Parker and Matt Stone would borrow that moniker when creating their own town; a town that is a shadow of real life with only two dimensions depicted and a main character that keeps returning from the dead. They both grew up 80 miles away in Littleton, Colorado. I think most would agree, their satirical forum is a hauntingly good one, albeit a rather vulgar one, considering these mad men of comedy are capable of scaring the pants off most conservatives, politicians and any and everybody covered in the media.
I imagine it would be tough keeping students on task with the view out the window scaring them to death. The authenticity of all the exhibits was almost eerie. Books and slate tablets were all placed neatly on desks, as if the students had just headed outdoors for recess.
If not for the foresight of one Colorado Springs attorney, Leon H. Snyder, who spent most of his free time fishing in the South Park area, this museum city wouldn't have opened its doors to the past in the summer of 1959, exactly 100 years from the first gold find in the area.
Walking through these homes and offices, filled with more than 60,000 artifacts, it wasn’t a stretch to feel these pioneers had simply stepped out for a moment and would return again soon; it was downright spooky!
Of course, we all know, ghosts really aren’t real. But then neither is the city of South Park, really. But I know what I saw!
Maybe it was all an apparition, a ghastly, ghostly apparition; or maybe not. Either way, my ghost town story was good, don't you think?!
Bottom Line on Fairplay’s South Park City
Verdict: I'm calling this Colorado’s take on Halloween ghosts when it comes to the Wild West. It was a rare treat where, one where history meets heritage with the best of 'em; one the entire family will enjoy.
How to Get There: From Denver, take Highway 285 west; from Colorado Springs, head northwest on Highway 24; South Park City is 23 miles south of Breckenridge on Highway 9.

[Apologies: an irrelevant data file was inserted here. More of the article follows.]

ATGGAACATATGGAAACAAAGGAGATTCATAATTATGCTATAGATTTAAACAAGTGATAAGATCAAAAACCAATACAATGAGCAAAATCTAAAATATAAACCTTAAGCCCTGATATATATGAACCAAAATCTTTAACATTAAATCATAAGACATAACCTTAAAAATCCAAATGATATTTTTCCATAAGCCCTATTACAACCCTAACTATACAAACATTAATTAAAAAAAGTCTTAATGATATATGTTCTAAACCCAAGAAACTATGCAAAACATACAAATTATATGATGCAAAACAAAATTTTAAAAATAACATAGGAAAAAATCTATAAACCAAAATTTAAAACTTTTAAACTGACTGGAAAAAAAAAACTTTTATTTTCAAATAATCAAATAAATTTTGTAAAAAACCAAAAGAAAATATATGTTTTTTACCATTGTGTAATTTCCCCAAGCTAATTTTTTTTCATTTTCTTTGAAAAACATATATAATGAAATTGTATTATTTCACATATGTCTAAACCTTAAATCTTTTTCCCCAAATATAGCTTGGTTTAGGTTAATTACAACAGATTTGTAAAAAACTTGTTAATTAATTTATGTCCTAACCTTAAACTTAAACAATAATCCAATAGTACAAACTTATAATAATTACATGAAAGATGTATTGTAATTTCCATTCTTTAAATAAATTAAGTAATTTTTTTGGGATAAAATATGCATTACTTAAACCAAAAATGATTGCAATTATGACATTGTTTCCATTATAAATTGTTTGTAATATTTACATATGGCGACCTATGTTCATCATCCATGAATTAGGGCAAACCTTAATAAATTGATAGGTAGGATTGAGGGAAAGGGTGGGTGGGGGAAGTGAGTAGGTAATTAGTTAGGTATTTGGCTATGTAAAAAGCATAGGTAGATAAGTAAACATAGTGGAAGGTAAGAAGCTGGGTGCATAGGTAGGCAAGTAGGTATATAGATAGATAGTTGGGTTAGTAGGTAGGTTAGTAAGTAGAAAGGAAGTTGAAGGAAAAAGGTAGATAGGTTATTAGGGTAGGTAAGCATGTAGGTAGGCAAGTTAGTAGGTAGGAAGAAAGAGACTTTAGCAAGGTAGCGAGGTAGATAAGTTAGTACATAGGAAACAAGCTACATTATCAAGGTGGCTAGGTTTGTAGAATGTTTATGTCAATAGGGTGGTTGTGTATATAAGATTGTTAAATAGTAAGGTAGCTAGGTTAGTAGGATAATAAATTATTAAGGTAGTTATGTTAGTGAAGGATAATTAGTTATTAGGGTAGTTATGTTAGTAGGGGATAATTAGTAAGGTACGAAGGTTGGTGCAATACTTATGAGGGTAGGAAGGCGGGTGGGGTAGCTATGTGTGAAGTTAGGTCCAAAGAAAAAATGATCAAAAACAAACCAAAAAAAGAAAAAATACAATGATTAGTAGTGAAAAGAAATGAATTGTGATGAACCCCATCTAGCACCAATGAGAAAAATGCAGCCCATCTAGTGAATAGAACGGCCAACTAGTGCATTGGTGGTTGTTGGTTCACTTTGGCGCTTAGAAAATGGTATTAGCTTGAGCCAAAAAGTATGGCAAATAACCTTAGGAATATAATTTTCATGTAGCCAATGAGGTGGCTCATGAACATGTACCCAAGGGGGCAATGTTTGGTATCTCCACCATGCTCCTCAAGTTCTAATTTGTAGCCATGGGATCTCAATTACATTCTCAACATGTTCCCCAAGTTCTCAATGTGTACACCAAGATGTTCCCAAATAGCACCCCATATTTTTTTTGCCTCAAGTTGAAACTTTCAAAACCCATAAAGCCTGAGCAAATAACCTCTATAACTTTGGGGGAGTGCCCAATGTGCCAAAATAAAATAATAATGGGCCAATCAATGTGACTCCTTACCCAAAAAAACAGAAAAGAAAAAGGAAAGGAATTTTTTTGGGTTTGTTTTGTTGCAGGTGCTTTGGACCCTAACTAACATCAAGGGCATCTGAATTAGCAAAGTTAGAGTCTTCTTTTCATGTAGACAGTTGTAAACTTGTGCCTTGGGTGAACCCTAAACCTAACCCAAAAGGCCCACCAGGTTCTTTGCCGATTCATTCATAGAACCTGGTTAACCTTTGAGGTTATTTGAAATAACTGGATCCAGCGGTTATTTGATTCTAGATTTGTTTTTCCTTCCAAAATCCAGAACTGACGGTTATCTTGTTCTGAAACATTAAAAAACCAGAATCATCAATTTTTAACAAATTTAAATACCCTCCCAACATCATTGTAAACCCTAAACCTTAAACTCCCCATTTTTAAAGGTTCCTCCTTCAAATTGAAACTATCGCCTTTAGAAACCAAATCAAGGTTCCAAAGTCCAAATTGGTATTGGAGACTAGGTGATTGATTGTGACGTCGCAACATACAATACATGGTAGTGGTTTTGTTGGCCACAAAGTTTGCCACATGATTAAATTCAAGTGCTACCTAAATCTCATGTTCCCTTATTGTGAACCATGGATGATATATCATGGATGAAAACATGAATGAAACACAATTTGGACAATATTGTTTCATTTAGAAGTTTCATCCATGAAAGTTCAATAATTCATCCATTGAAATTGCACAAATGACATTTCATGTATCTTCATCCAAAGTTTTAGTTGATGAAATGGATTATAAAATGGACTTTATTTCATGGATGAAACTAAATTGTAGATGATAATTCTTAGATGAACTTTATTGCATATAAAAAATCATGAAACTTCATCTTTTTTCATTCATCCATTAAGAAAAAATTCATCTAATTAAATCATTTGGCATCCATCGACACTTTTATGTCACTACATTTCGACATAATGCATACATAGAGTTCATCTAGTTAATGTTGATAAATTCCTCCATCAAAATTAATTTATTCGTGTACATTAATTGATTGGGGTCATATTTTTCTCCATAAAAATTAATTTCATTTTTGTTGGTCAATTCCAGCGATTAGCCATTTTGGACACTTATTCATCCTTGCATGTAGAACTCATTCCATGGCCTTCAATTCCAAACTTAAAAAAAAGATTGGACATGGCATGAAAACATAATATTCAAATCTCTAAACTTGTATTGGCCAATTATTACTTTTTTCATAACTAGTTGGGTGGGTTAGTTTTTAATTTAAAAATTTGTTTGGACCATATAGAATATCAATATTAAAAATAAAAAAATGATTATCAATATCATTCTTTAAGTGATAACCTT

Insider Information: Print out a coupon for $2 off the $9 price of adult admission, $1 off a child’s ticket, normally $7 at the South Park City website. Senior citizens get a discounted price also. Weekdays usually see less foot traffic. If you’re into the real deal, check out South Park City during their annual Living History Celebration, held every year on the second weekend in August. All the ghosts and goblins, I mean board members and volunteers, come out dressed in authentic costume for a real treat. Avoid Fairplay the last week in July unless you’re into crowds. That’s when 10,000 people show up for the annual Burro Days, a rodeo of
races from burros to llamas to pack dog races and everything in between.
Nearby Food: The food was plentiful if not altogether tasty at the Brown Burro Café (check out yesterday's blog for pictures) on Main Street in Fairplay. The décor is dive rustic, the service down home and friendly. Jim and my brother Chris had the Taco Salad, which kept coming back to haunt them all afternoon. My Patty Melt was cooked to perfection. I heard breakfast is the best meal of the day. Prices were reasonable.